from july 3 to september 24, 2023
18 rue de la Calade — Arles

Grow Up        Grow Up is a programme of exhibitions, offering a cross-section of views on the movement of plants around the world. Cradle of biodiversity and environmental tensions, the twenty or so artists are based in South America, Central America and Taiwan.

Each focus highlights the relationship between plants and humans, exploring the local relationships of a territory but also international ones. This geographical scale cuts across political, social and environmental narratives and issues, as well as post-colonial issues. From the Amazon, to Costa Rica, to Taiwan, the projects cross master plants, shamanism, drugs but also the sensitive exploration of a territory.

This relation to plants is central, they are sacred and at the heart of local cultures and beliefs, Grow up wishes to cultivate and increase awareness of our relationship with living things. Fotohaus is invited to extend this programme with Nature et Société.


ATOCHA Pepe, BELTON Teo et GOUPIL Florence, BRASEY Thomas, COP Steph et PÖRNECZI Bálint, CROZE Céline, DE LATTRE Matthias, DINIZ José, ESCANDÓN Arguiñe et GROSS Yann, HENRY Nicolas, HERNÁNDEZ BRICEÑO Andrea, LAGHOUATI-RASHWAN Samir, LATHUILLÈRE Marc, MORAES Gabriel, NISSEN Mads, PROTTI Tommaso, RENARD Antoine. HSU Cheng-Tang, KUO Che-Hsi, WU Chuan-Lun. ALBANO Verdiana, CHAPUIS Isabelle, SCHAEFER Philippine, LesAssociés, Docks Collective, fiVe collective.

Guest curators    BEAUSSE Pascal, BOGET Christel, CHANG Meg, MELLO Ioana, KEHRER Klaus.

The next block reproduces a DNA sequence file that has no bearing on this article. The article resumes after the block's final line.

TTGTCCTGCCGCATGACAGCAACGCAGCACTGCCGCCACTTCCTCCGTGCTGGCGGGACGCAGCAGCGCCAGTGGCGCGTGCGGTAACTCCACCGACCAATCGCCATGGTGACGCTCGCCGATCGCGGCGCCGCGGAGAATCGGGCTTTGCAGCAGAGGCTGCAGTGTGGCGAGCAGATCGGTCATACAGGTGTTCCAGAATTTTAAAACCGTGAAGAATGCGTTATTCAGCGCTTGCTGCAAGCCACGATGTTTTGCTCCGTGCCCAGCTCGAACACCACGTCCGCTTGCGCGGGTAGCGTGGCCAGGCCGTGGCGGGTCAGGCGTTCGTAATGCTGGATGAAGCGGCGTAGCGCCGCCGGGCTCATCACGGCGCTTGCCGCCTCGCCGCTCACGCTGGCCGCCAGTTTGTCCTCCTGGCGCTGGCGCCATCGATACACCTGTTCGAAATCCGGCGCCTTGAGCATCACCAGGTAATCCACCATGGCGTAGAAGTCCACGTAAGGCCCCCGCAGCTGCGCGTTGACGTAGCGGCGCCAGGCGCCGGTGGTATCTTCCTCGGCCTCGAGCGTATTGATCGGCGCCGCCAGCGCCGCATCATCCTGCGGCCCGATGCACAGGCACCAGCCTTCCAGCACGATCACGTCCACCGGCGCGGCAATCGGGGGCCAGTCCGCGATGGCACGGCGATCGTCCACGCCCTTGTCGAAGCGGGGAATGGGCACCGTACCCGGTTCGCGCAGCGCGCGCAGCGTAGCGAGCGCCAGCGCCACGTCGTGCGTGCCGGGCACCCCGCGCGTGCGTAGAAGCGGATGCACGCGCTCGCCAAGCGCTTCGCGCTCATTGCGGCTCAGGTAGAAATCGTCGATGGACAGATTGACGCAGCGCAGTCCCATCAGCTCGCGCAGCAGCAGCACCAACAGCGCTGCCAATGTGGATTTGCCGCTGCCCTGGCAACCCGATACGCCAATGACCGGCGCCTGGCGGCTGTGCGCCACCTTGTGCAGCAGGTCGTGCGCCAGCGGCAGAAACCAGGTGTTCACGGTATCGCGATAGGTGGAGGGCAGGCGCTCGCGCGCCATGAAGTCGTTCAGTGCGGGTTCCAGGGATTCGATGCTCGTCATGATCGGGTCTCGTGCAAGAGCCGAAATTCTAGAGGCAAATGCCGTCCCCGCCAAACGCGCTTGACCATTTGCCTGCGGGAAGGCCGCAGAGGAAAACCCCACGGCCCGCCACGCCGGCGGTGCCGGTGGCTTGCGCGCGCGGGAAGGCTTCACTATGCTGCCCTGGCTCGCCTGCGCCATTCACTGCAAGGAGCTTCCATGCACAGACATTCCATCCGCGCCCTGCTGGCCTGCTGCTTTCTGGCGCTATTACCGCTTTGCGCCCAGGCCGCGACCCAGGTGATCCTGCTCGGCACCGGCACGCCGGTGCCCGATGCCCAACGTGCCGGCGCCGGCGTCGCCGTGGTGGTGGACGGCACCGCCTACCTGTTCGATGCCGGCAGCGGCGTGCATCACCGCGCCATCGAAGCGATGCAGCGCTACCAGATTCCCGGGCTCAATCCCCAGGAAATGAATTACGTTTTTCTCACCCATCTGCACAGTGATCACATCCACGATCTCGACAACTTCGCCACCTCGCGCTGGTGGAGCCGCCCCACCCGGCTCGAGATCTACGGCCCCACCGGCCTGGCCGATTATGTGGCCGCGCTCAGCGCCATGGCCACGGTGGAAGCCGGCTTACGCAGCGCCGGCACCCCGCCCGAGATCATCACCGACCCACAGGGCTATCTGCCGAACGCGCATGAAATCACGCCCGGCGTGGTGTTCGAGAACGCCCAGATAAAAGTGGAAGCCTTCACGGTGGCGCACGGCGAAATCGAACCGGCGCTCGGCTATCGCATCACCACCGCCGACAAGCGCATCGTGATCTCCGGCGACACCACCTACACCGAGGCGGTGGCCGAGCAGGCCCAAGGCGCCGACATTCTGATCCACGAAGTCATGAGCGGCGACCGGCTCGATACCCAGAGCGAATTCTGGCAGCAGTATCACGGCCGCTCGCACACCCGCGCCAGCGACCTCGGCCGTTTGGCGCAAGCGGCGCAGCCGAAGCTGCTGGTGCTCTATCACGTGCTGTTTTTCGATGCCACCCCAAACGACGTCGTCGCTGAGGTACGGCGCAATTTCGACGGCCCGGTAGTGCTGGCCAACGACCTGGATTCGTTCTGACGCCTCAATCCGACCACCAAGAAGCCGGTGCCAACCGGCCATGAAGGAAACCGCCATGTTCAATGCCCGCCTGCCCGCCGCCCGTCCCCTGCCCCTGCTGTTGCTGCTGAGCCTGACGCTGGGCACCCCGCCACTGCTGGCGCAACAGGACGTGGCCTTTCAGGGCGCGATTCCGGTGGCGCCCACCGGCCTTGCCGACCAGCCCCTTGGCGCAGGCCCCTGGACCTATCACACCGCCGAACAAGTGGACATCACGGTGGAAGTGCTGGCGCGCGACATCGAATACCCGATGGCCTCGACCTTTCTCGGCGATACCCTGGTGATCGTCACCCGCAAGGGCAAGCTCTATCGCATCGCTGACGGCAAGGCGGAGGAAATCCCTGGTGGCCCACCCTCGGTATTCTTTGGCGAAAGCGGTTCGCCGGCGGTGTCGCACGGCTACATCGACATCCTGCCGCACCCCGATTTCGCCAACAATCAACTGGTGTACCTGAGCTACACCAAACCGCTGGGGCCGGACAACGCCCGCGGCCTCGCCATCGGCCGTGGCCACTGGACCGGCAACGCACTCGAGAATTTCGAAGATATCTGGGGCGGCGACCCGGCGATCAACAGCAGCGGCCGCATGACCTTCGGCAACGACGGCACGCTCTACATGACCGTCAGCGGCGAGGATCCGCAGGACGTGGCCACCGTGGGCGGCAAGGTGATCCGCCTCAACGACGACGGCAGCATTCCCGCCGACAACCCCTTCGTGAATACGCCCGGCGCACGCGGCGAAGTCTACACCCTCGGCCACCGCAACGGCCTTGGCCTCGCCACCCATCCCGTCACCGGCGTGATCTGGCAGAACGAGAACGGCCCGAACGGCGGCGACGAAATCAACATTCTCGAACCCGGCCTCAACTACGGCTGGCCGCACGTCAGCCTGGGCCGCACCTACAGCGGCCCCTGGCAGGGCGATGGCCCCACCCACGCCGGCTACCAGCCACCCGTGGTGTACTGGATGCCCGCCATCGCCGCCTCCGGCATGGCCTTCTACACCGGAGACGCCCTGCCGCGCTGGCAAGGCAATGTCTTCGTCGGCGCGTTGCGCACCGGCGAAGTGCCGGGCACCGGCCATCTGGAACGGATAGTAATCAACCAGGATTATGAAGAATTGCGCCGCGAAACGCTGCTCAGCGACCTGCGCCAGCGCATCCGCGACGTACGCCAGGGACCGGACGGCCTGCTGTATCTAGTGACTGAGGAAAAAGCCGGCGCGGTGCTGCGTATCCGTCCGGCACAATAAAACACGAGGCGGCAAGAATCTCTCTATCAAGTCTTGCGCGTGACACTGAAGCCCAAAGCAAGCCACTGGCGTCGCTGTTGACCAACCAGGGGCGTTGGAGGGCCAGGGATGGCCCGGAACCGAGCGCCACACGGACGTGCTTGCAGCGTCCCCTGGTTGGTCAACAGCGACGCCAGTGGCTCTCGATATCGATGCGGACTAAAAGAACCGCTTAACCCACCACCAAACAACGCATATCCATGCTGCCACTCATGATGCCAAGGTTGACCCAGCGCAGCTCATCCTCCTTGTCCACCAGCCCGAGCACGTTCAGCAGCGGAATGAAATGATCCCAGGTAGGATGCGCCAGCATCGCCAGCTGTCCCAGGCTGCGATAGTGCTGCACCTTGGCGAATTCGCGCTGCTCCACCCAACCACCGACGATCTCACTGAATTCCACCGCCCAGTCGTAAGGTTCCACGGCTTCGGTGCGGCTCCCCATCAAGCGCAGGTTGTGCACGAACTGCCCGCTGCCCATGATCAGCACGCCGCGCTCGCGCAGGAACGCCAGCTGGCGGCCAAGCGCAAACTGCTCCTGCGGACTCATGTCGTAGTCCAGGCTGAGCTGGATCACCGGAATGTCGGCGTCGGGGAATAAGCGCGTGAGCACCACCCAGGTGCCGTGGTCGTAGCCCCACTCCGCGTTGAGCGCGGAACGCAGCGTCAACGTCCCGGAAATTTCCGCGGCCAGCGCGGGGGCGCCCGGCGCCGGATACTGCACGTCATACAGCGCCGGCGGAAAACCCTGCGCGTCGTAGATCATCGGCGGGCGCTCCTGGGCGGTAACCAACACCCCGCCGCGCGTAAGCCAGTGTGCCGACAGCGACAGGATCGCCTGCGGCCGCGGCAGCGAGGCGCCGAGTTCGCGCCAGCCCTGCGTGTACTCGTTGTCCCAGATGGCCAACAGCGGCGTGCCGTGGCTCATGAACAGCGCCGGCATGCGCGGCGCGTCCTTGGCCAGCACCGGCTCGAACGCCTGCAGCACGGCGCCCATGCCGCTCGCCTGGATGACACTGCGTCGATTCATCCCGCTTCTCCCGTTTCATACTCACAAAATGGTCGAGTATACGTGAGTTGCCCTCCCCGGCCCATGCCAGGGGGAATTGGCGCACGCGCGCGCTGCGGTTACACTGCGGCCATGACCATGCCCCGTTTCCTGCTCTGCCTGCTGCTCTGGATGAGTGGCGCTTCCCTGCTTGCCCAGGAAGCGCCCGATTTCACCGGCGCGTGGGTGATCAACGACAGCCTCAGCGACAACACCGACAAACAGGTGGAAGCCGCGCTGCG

Plants communicate with each other and with their environment. During two years of immersion in the jungles of Peru, Pepe Atocha uses an experimental process to capture the essence of plants. After a three-week ayahuasca retreat with Shipibo healers, the artist decided to photograph with fire, a vision that came like a gentle, silent dance to the rhythm of the wind.

The Amazon has been shaped by man for centuries, its composition the product of the work of indigenous peoples, the series is composed of portraits of healers and portraits of trees. At a time when traditional medicine is being defeated by a virus, the Shipibo healers remind us that we can heal ourselves by taking care of nature and ourselves.

curator      Florent BASILETTI 


Cumbia’s day

Teo BELTON & Florence GOUPIL

Cumbia’s day. The oral tradition is the breath of the Earth. In Peru, thirty-seven indigenous languages have become extinct in the last hundred years. The indigenous elders and chiefs are disappearing and, with them, the living memory of the Earth and its biodiversity.

Cuidantsiqmi: Love and care for the land. The Quechua-Wari indigenous people, living in the Cordillera Blanca in Ancash, Peru, are facing an environmental disaster that puts their lives in danger. First, there hasbeen an important melting of the ice caps. Now, drought and extreme heat have destroyed their agriculture and complicated their access to drinking water, affecting their physical and mental health. In the Ancash region, the high rate of malnutrition continues to grow.

curator      Florent BASILETTI
partners        The National Geographic Society’s Emergency Fund for Journlists, The Wellcome Trust Foundation



In 1819, driven by starvation and economic crisis, about 2000 Swiss people emigrated to Brazil. After a deadly journey, they founded the town of Nova Friburgo in the mountains surrounding Rio de Janeiro. Their new lands, which were supposed to allow the development of a
profitable agriculture, barely provided enough to feed, and the settlers scattered. Some returned to Rio where they lived in poverty and crime, others headed North where coffee could be grown, and made prosperous business there, particularly thanks to slavery.

curators    Florent BASILETTI, Klauss KEHRER 
partners          Kehrer Verlag